Death penalty foes launch PR counterattack 28 'death row survivors' share stage at conference


CHICAGO -- In the 22 years since the nation resumed executions, the anti-death penalty movement has been battered, bloodied and ignored.

Public opinion polls show strong support for capital punishment. Democratic and Republican candidates from the city council to the White House argue about who supports it more, and the march to the death chamber continues to pick up speed.

But over the weekend on the edge of Lake Michigan, death penalty opponents mounted a public relations counterattack, bringing together for the first time 28 of the 73 men and two women released from death rows across the country since 1972, usually after many years, for crimes they did not commit.

It was a chilling flesh-and-blood reminder of the greatest fear of opponents and supporters of the death penalty -- the execution of the innocent.

One by one, the black artist and the white yoga teacher and the Hispanic man who wants to be a lawyer marched across a stage at Northwestern University School of Law on Saturday and introduced themselves as death row survivors. Then they sat together in what one of them called "a living graveyard," and one of their lawyers, fighting back tears, called "a stage of honor."

"My name is Dennis Williams," the artist said. "Had the state of Illinois gotten its way, I'd be dead today."

For about every seven executions in the United States since 1976, one condemned inmate has been freed, such as Williams, who served 17 years on Illinois' death row; Walter McMillian, who served six years in Alabama; and Sonia Jacobs, who served five years in Florida.

Each was convicted of murder and sentenced to death. And each was eventually freed, largely based on the grounds of outright evidence of innocence or other overwhelming doubts.

Because they are free today and not dead, supporters of the death penalty say that they are living proof that the system works.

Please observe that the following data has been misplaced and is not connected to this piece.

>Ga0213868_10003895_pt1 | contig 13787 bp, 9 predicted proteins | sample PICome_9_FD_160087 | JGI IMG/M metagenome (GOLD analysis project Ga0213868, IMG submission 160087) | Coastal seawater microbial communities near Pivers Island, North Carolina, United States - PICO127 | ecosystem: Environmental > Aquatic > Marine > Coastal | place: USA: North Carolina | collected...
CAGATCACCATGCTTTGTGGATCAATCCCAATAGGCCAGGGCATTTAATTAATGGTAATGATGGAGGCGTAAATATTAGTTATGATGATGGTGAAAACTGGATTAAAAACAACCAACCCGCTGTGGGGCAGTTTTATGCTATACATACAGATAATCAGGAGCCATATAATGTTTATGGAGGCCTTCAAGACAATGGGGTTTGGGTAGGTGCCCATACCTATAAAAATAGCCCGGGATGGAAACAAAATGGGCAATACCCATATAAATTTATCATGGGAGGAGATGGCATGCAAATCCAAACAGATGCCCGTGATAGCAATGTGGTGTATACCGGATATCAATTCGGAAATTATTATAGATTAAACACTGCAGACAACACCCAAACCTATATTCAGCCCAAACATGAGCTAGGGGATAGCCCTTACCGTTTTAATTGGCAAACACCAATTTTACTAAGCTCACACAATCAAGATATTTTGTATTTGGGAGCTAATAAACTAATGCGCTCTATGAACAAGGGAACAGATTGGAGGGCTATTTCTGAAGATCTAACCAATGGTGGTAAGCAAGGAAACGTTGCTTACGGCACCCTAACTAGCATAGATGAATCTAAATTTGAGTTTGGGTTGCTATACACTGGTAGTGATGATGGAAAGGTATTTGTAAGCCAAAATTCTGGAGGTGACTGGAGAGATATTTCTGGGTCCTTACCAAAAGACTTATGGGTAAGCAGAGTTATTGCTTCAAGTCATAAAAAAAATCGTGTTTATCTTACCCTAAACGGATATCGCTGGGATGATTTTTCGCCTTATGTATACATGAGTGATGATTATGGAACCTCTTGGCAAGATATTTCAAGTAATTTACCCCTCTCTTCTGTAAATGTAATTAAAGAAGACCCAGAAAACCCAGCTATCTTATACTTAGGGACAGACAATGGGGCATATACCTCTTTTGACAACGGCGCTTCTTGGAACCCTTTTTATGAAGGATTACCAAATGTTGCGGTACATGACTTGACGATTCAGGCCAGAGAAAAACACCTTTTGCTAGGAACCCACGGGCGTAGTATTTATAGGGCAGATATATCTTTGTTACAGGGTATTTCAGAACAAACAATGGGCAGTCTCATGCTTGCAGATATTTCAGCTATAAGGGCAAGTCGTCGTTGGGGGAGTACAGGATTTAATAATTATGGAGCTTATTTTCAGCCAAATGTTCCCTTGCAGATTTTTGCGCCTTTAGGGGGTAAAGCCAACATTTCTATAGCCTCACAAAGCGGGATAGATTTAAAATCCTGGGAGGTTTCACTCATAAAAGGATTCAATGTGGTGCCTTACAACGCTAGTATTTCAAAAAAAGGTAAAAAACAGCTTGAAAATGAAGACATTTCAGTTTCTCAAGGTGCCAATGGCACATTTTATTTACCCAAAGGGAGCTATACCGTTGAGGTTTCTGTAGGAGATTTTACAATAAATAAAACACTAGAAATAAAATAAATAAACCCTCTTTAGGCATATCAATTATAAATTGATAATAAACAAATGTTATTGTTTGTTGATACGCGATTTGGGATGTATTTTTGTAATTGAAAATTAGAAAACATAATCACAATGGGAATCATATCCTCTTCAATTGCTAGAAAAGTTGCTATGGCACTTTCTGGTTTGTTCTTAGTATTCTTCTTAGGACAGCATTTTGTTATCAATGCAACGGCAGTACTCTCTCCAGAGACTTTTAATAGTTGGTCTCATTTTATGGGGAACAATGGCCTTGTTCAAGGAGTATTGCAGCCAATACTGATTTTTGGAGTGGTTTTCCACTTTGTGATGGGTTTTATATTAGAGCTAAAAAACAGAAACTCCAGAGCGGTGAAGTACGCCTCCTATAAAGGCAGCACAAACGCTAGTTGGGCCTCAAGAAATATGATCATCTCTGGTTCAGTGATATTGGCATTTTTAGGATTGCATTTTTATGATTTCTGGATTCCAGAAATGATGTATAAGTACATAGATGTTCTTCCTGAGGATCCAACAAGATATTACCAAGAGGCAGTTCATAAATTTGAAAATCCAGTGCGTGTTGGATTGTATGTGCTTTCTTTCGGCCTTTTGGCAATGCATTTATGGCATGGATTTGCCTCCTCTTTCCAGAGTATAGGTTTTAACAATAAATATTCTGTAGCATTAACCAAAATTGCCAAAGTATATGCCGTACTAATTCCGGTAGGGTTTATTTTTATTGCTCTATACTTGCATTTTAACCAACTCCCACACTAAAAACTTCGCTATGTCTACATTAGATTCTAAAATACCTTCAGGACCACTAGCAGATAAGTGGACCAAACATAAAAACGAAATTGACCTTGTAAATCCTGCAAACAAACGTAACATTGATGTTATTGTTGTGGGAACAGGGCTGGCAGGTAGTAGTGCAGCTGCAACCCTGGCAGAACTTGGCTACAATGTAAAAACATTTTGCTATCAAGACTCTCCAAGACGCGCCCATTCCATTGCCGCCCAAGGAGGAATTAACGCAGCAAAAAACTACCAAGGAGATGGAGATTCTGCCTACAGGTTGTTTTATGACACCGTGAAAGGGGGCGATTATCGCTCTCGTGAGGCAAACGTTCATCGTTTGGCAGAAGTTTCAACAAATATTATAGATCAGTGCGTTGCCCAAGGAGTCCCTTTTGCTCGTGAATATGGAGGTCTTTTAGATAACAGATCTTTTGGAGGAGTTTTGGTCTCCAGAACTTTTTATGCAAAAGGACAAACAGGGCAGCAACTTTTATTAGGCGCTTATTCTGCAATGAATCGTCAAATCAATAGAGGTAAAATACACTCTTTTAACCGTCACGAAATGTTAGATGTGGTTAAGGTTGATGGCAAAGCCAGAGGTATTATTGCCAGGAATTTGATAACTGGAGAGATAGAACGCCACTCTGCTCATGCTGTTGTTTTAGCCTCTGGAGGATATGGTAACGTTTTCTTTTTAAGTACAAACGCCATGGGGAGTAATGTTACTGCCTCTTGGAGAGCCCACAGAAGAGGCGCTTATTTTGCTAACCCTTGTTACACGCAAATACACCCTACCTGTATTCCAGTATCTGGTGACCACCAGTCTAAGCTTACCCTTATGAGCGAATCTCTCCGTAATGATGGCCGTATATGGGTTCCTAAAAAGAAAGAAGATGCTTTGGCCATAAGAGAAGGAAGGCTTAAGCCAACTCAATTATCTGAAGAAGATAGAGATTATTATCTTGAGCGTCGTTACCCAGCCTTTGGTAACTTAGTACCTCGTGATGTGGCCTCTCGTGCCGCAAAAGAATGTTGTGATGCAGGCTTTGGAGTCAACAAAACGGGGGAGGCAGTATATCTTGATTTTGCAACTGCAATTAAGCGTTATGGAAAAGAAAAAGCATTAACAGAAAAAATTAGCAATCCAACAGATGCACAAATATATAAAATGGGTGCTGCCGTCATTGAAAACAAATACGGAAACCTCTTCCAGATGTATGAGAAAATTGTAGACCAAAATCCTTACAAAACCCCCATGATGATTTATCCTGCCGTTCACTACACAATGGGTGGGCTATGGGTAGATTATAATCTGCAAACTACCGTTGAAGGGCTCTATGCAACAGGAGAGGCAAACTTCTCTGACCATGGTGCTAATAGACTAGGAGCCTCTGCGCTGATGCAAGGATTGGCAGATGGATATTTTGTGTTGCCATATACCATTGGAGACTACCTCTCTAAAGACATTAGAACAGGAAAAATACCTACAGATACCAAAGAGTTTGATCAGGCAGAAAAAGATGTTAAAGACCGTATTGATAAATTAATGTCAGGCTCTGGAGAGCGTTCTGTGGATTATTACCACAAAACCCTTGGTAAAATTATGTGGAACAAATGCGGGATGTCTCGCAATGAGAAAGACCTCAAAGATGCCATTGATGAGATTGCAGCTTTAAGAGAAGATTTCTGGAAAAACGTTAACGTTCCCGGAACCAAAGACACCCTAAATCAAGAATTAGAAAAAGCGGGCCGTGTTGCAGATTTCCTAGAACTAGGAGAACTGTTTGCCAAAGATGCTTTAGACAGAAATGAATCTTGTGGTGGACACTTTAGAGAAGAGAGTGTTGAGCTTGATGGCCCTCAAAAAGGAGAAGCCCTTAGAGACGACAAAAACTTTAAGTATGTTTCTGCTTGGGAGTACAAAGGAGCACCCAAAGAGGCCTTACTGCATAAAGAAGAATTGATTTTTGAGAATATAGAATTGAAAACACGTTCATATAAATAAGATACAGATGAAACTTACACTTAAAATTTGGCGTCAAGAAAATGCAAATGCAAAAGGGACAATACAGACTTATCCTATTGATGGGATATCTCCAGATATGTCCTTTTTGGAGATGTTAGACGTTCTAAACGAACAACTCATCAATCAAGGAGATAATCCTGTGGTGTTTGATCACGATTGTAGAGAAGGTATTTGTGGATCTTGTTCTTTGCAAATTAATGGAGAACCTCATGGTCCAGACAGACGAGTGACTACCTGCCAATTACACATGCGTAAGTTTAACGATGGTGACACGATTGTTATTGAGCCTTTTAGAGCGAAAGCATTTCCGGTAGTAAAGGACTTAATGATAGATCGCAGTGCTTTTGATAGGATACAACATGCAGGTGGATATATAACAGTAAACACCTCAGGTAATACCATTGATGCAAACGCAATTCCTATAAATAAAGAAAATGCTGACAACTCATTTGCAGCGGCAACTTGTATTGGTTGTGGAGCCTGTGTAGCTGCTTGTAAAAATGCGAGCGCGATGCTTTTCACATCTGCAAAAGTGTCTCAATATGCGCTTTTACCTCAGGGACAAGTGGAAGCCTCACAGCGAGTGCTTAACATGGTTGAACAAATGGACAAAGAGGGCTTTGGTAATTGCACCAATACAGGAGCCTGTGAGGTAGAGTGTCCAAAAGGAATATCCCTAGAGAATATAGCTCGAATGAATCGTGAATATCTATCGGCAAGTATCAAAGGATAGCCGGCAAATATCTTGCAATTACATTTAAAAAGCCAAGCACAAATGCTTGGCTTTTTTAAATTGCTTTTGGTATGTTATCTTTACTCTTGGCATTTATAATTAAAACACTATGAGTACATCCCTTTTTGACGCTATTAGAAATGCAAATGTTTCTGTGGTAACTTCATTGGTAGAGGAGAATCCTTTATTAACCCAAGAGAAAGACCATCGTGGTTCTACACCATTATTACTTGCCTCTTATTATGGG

The march of survivors was the emotional highlight of a three-day national conference on Wrongful Convictions and the Death Penalty held at Northwestern and attended by more than 1,000 lawyers, law students, professors and death penalty opponents.

"We want to start a dialogue with the rest of the country," said Lawrence Marshall, the Northwestern University law professor who organized the conference and helped get two of the men on the stage off death row.

The conference was part reunion, part strategy session and part pep rally to energize a movement that silenced the nation's death chambers for years in the late 1960s and much of the 1970s.

But there were also panel discussions about flawed forensics, investigative techniques and DNA evidence. Barry Scheck, a professor at the Benjamin N. Cardozo School of Law in New York and co-director of the Innocence Project, which has used DNA evidence to help free more than two dozen wrongfully convicted people, said that after the conference he expected to see similar projects in every state. "If we can get more people on the ground looking for evidence," he said, "we can free a lot of innocent people."

Some people at the conference talked about changing the death penalty to ensure that innocent people are not condemned to die. But the overwhelming thrust of the weekend was the ultimate abolition of the death penalty, and the wrongfully condemned people -- the "75 reasons to care."

Pub Date: 11/16/98

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